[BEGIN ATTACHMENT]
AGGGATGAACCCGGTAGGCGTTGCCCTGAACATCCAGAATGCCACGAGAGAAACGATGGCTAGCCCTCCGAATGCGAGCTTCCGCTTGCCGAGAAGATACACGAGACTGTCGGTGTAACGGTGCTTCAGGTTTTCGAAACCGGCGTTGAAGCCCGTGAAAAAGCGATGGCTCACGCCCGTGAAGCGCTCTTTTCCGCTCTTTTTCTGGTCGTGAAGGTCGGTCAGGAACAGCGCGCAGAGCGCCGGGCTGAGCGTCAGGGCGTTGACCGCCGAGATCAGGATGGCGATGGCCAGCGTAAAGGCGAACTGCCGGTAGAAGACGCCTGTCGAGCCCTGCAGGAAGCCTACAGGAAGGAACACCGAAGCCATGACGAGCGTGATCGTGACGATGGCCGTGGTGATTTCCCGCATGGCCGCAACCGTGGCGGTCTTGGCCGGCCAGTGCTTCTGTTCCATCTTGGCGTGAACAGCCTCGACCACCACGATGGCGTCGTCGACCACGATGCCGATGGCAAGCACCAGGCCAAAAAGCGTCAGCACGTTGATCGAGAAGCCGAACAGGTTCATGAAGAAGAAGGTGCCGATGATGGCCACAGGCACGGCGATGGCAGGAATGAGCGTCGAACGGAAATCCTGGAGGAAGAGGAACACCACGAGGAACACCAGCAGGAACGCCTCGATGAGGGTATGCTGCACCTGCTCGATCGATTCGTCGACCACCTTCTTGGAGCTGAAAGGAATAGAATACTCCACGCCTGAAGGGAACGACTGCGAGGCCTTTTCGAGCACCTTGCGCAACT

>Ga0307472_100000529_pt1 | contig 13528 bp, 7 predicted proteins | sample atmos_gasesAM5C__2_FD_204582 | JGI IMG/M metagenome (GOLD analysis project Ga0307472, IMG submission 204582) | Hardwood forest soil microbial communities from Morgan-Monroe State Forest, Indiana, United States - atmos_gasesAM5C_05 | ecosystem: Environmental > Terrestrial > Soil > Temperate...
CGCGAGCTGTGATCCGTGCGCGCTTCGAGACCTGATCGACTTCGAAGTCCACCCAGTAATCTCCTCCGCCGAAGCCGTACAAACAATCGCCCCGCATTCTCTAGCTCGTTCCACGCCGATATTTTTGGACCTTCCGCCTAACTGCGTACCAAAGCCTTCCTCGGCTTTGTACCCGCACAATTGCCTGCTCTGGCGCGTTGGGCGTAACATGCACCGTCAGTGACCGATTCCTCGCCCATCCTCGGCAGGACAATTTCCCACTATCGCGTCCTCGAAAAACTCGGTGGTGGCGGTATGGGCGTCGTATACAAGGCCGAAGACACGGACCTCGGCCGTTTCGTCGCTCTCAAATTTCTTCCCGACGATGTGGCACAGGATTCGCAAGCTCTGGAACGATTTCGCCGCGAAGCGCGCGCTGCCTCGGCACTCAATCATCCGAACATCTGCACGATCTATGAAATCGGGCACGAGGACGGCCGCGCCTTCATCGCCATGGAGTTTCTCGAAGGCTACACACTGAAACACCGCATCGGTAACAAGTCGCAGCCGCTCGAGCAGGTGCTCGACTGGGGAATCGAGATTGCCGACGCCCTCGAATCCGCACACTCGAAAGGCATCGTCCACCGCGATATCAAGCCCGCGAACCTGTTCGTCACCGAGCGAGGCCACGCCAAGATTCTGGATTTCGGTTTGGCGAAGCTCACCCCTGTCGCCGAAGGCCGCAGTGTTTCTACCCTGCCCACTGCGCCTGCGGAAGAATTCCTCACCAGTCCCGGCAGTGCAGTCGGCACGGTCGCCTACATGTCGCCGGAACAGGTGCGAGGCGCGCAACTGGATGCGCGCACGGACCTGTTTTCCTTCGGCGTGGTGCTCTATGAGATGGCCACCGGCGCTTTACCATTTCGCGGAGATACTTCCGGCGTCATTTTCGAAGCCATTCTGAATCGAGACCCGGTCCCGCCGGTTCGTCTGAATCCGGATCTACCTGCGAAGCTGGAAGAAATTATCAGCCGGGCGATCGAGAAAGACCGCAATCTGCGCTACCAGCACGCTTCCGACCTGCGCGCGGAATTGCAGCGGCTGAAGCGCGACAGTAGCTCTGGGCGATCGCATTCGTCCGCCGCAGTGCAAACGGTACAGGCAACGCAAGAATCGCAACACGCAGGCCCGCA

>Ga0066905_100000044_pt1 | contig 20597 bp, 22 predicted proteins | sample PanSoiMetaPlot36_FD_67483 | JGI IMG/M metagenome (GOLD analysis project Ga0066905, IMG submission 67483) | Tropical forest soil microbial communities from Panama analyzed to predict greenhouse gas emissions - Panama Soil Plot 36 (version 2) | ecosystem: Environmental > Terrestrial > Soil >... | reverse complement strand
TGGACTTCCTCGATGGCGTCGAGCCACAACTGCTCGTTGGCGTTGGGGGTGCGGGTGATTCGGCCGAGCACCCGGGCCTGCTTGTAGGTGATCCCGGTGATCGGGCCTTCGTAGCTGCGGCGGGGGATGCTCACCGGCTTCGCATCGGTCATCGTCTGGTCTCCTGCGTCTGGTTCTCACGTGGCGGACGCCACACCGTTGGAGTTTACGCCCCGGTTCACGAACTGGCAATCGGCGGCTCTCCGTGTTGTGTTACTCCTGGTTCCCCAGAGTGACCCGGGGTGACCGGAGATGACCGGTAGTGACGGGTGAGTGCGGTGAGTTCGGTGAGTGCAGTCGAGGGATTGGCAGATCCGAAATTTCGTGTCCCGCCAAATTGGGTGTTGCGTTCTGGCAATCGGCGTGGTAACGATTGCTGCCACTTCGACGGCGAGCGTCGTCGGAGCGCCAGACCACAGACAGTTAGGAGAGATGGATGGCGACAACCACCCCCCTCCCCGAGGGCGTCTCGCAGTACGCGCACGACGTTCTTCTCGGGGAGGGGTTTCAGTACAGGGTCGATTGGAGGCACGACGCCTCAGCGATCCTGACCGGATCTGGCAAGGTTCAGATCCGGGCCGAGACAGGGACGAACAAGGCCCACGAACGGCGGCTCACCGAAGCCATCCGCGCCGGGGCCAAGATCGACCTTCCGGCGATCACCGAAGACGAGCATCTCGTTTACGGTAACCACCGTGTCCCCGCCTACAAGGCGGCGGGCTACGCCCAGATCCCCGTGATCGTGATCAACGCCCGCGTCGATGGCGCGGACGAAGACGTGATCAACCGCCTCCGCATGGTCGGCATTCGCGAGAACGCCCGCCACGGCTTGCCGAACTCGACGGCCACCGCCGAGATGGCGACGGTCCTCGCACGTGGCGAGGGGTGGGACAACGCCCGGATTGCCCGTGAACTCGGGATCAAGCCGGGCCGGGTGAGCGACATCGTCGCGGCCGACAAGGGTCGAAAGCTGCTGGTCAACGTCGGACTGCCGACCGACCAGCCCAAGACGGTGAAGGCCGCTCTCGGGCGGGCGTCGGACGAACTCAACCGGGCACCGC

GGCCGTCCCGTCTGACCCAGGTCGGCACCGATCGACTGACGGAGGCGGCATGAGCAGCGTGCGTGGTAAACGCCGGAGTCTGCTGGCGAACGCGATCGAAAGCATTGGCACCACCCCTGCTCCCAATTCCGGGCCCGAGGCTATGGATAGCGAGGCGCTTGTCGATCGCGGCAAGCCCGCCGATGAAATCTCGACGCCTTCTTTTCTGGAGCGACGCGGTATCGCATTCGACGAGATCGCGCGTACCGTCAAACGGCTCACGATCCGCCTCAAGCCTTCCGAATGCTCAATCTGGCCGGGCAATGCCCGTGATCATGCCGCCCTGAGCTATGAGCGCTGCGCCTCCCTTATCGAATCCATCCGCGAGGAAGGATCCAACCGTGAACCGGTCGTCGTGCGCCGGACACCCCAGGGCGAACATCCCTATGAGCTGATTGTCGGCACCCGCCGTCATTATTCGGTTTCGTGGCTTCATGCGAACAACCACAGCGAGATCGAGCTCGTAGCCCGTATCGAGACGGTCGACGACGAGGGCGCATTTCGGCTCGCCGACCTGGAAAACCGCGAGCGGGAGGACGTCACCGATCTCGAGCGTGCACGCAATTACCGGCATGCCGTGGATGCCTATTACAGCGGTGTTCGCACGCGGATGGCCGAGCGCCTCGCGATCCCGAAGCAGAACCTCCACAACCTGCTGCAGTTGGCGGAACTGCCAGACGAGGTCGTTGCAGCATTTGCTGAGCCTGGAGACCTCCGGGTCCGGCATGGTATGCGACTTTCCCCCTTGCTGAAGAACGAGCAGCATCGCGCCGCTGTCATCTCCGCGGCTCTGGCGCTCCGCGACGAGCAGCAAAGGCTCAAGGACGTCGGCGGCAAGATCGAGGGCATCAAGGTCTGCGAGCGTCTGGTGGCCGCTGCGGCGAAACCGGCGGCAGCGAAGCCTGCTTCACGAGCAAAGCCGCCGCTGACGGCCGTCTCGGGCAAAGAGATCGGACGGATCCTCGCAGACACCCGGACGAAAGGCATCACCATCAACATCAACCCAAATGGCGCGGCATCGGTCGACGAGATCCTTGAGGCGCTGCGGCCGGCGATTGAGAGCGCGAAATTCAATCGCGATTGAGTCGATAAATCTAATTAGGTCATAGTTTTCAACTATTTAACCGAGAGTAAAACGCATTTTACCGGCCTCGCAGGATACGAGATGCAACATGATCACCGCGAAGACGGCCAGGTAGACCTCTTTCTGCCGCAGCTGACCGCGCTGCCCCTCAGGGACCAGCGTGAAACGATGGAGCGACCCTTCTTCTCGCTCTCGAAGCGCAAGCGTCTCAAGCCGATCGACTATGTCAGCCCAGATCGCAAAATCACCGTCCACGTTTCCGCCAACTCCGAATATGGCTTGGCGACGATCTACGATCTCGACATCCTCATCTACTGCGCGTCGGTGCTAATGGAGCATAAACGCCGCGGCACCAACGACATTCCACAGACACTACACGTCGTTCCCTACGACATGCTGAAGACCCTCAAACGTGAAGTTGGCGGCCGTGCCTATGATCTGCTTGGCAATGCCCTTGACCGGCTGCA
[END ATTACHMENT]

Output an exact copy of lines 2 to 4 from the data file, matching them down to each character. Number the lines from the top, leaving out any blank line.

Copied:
>Ga0307472_100000529_pt1 | contig 13528 bp, 7 predicted proteins | sample atmos_gasesAM5C__2_FD_204582 | JGI IMG/M metagenome (GOLD analysis project Ga0307472, IMG submission 204582) | Hardwood forest soil microbial communities from Morgan-Monroe State Forest, Indiana, United States - atmos_gasesAM5C_05 | ecosystem: Environmental > Terrestrial > Soil > Temperate...
CGCGAGCTGTGATCCGTGCGCGCTTCGAGACCTGATCGACTTCGAAGTCCACCCAGTAATCTCCTCCGCCGAAGCCGTACAAACAATCGCCCCGCATTCTCTAGCTCGTTCCACGCCGATATTTTTGGACCTTCCGCCTAACTGCGTACCAAAGCCTTCCTCGGCTTTGTACCCGCACAATTGCCTGCTCTGGCGCGTTGGGCGTAACATGCACCGTCAGTGACCGATTCCTCGCCCATCCTCGGCAGGACAATTTCCCACTATCGCGTCCTCGAAAAACTCGGTGGTGGCGGTATGGGCGTCGTATACAAGGCCGAAGACACGGACCTCGGCCGTTTCGTCGCTCTCAAATTTCTTCCCGACGATGTGGCACAGGATTCGCAAGCTCTGGAACGATTTCGCCGCGAAGCGCGCGCTGCCTCGGCACTCAATCATCCGAACATCTGCACGATCTATGAAATCGGGCACGAGGACGGCCGCGCCTTCATCGCCATGGAGTTTCTCGAAGGCTACACACTGAAACACCGCATCGGTAACAAGTCGCAGCCGCTCGAGCAGGTGCTCGACTGGGGAATCGAGATTGCCGACGCCCTCGAATCCGCACACTCGAAAGGCATCGTCCACCGCGATATCAAGCCCGCGAACCTGTTCGTCACCGAGCGAGGCCACGCCAAGATTCTGGATTTCGGTTTGGCGAAGCTCACCCCTGTCGCCGAAGGCCGCAGTGTTTCTACCCTGCCCACTGCGCCTGCGGAAGAATTCCTCACCAGTCCCGGCAGTGCAGTCGGCACGGTCGCCTACATGTCGCCGGAACAGGTGCGAGGCGCGCAACTGGATGCGCGCACGGACCTGTTTTCCTTCGGCGTGGTGCTCTATGAGATGGCCACCGGCGCTTTACCATTTCGCGGAGATACTTCCGGCGTCATTTTCGAAGCCATTCTGAATCGAGACCCGGTCCCGCCGGTTCGTCTGAATCCGGATCTACCTGCGAAGCTGGAAGAAATTATCAGCCGGGCGATCGAGAAAGACCGCAATCTGCGCTACCAGCACGCTTCCGACCTGCGCGCGGAATTGCAGCGGCTGAAGCGCGACAGTAGCTCTGGGCGATCGCATTCGTCCGCCGCAGTGCAAACGGTACAGGCAACGCAAGAATCGCAACACGCAGGCCCGCA

>Ga0066905_100000044_pt1 | contig 20597 bp, 22 predicted proteins | sample PanSoiMetaPlot36_FD_67483 | JGI IMG/M metagenome (GOLD analysis project Ga0066905, IMG submission 67483) | Tropical forest soil microbial communities from Panama analyzed to predict greenhouse gas emissions - Panama Soil Plot 36 (version 2) | ecosystem: Environmental > Terrestrial > Soil >... | reverse complement strand